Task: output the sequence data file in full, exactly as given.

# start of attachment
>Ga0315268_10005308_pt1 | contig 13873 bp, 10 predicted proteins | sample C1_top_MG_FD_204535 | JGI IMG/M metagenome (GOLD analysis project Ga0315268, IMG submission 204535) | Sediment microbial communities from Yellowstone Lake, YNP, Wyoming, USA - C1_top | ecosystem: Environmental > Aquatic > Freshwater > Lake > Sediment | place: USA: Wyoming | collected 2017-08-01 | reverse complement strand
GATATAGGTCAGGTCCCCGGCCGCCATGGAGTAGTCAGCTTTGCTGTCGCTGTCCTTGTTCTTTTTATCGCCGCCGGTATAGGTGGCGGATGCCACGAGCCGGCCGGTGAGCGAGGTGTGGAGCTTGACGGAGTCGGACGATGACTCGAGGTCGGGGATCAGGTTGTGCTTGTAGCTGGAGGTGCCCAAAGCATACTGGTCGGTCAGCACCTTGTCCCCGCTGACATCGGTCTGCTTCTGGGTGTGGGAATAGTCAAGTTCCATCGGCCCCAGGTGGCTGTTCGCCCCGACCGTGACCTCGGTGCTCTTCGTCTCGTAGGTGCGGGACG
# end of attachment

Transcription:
>Ga0315268_10005308_pt1 | contig 13873 bp, 10 predicted proteins | sample C1_top_MG_FD_204535 | JGI IMG/M metagenome (GOLD analysis project Ga0315268, IMG submission 204535) | Sediment microbial communities from Yellowstone Lake, YNP, Wyoming, USA - C1_top | ecosystem: Environmental > Aquatic > Freshwater > Lake > Sediment | place: USA: Wyoming | collected 2017-08-01 | reverse complement strand
GATATAGGTCAGGTCCCCGGCCGCCATGGAGTAGTCAGCTTTGCTGTCGCTGTCCTTGTTCTTTTTATCGCCGCCGGTATAGGTGGCGGATGCCACGAGCCGGCCGGTGAGCGAGGTGTGGAGCTTGACGGAGTCGGACGATGACTCGAGGTCGGGGATCAGGTTGTGCTTGTAGCTGGAGGTGCCCAAAGCATACTGGTCGGTCAGCACCTTGTCCCCGCTGACATCGGTCTGCTTCTGGGTGTGGGAATAGTCAAGTTCCATCGGCCCCAGGTGGCTGTTCGCCCCGACCGTGACCTCGGTGCTCTTCGTCTCGTAGGTGCGGGACG